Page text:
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3 Ways to combat varicose veins during pregnancy

Doctor of Physical Therapy & Founder of DLVRMaternity, an online community for expectant moms to find education, advice & solutions for their bodies during pregnancy.

Photo credit: fotostorm/iStock/360/Getty Images

Varicose veins are those pesky, swollen, blue and purple veins that are most noticeable near the surface of the skin, and are most often present in the legs. For many women, pregnancy is the first time they experience varicose veins; those who already have them may find that they get even worse when they're pregnant. Here's why: The primary function of your veins is to return blood to your heart, with the veins in your legs carrying the additional burden of fighting gravity. During pregnancy, your blood volume increases, putting an even greater load on your veins. Your progesterone levels also increase during pregnancy, relaxing the walls of your blood vessels and making them more likely to swell.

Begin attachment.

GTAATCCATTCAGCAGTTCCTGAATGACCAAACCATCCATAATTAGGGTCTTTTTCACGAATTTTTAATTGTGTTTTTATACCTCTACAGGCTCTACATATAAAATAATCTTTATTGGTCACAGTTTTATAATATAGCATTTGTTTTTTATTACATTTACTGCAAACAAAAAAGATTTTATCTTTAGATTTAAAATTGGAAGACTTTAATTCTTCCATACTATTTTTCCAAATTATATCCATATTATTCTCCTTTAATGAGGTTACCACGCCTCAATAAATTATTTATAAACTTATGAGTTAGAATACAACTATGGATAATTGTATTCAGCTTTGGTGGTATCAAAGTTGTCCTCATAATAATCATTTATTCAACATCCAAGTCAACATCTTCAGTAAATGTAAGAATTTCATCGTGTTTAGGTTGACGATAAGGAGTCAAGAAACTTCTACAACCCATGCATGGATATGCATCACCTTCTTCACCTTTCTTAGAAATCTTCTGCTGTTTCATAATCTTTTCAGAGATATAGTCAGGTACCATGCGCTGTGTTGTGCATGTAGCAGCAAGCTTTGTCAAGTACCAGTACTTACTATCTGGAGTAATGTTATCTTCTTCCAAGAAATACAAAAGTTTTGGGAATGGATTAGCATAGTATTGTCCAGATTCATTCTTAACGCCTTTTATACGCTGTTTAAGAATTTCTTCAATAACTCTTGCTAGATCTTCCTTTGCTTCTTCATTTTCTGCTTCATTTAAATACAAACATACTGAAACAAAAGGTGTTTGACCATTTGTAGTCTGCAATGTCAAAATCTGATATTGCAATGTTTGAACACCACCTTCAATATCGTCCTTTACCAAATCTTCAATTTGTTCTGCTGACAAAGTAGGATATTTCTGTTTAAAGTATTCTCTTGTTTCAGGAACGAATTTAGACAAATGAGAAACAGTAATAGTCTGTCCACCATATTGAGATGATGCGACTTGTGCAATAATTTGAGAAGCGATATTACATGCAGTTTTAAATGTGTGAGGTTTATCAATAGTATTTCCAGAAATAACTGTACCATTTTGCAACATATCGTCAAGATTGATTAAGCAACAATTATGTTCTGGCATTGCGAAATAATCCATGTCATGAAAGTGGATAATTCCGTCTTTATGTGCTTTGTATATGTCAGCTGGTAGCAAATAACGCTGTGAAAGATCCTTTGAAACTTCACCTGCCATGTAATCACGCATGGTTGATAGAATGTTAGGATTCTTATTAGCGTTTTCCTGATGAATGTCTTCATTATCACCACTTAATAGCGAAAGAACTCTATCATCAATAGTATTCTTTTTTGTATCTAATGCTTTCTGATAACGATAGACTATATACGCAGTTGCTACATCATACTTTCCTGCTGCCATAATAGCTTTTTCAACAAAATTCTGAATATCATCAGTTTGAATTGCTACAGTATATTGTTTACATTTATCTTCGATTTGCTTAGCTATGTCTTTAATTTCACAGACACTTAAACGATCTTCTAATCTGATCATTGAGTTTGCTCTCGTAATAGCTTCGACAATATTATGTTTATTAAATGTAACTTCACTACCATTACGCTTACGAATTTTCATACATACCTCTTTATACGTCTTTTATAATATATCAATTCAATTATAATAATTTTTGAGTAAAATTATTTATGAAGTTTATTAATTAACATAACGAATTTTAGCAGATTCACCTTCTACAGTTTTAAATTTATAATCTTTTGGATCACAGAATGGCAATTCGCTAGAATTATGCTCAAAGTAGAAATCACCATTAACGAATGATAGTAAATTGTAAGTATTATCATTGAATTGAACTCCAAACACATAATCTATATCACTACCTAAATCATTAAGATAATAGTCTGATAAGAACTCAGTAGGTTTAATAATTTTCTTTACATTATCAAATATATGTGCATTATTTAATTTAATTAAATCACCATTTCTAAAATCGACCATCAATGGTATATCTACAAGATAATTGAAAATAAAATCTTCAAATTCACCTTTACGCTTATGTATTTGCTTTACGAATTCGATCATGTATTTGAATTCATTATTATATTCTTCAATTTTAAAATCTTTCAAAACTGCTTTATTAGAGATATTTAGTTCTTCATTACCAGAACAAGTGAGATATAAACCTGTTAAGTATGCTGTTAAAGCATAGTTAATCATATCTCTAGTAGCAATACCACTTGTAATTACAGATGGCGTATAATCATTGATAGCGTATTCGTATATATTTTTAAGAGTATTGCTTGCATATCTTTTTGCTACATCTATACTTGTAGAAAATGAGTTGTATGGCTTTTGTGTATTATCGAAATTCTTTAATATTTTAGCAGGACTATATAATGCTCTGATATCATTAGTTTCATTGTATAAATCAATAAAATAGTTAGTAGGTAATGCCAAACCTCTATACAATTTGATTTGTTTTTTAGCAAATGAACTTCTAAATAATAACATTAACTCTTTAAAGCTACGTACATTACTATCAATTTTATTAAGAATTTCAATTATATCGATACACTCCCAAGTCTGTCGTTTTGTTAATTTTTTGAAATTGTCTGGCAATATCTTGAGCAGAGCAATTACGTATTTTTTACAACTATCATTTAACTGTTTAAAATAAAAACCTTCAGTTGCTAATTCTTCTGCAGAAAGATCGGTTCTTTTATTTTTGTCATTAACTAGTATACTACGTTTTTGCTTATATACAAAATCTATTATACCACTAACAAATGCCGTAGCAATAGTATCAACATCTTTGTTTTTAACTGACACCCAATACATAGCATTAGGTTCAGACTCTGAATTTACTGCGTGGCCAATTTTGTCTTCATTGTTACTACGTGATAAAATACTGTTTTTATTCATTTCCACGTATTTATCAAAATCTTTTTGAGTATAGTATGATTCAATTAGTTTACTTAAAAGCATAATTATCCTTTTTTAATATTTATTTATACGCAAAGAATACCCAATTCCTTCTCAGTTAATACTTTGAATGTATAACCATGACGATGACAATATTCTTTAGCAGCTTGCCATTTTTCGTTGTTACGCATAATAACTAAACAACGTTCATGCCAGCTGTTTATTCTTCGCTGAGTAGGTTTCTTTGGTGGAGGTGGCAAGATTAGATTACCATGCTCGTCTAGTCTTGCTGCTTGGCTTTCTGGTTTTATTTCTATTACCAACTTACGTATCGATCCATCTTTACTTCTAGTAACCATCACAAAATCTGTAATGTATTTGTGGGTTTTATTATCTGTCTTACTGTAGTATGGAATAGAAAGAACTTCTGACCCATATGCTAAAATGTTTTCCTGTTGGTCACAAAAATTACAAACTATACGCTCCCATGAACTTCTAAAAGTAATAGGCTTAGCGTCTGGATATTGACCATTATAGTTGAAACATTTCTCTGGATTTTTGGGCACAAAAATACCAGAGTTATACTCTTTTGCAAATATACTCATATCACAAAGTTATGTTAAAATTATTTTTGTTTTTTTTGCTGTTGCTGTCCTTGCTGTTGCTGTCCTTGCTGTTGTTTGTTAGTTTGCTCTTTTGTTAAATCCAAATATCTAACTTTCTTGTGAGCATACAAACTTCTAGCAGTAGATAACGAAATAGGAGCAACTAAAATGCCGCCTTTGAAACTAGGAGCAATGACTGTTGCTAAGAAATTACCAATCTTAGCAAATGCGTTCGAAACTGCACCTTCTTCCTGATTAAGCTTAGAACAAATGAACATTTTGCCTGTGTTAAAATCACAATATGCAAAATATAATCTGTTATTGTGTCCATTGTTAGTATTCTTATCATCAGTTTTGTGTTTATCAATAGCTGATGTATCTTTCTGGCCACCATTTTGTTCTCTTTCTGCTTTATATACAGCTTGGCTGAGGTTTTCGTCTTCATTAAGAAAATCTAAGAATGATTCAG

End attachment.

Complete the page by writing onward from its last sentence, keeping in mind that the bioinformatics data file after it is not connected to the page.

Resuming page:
But it's not all bad; if you're worried about varicose veins during pregnancy, here are three simple ways you can fight them.

1. Keep up with exercise

It's important to maintain a daily exercise routine to assist with circulation. Exercising can alleviate excess pressure on your veins, which can help to minimize or prevent the appearance of varicose veins.

2. Wear the right outfit

Wearing tight clothes, such as socks that bind at the ankles or undergarments that bind the top of the thigh, can increase your chances of developing varicose veins by hindering circulation. Be sure to wear clothing that fits properly to minimize risk.

3. Put your feet up

Standing puts added pressure on your feet and legs, and can increase the likelihood of varicose veins. So try to limit standing for long periods of time without taking a rest. When you are sitting, it's OK to put your feet up; keeping your feet and legs elevated whenever possible will also alleviate pressure on your veins.

They're not pretty to look at, but the good news is that varicose veins are typically harmless. If your varicose veins still cause you discomfort or if you are unhappy with their appearance, there are a variety of treatment options available. Speak with your medical provider if you are concerned about your varicosities and to determine which intervention is best suited for you.

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